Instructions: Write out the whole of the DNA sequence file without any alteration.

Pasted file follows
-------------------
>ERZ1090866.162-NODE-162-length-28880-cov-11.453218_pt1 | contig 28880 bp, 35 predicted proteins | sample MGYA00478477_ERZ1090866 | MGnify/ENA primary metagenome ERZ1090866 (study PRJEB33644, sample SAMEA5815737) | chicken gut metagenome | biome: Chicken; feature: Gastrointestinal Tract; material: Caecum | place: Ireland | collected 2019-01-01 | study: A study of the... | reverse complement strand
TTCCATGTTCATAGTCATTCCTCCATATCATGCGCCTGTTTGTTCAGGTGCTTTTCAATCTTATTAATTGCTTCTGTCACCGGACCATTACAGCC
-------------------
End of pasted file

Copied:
>ERZ1090866.162-NODE-162-length-28880-cov-11.453218_pt1 | contig 28880 bp, 35 predicted proteins | sample MGYA00478477_ERZ1090866 | MGnify/ENA primary metagenome ERZ1090866 (study PRJEB33644, sample SAMEA5815737) | chicken gut metagenome | biome: Chicken; feature: Gastrointestinal Tract; material: Caecum | place: Ireland | collected 2019-01-01 | study: A study of the... | reverse complement strand
TTCCATGTTCATAGTCATTCCTCCATATCATGCGCCTGTTTGTTCAGGTGCTTTTCAATCTTATTAATTGCTTCTGTCACCGGACCATTACAGCC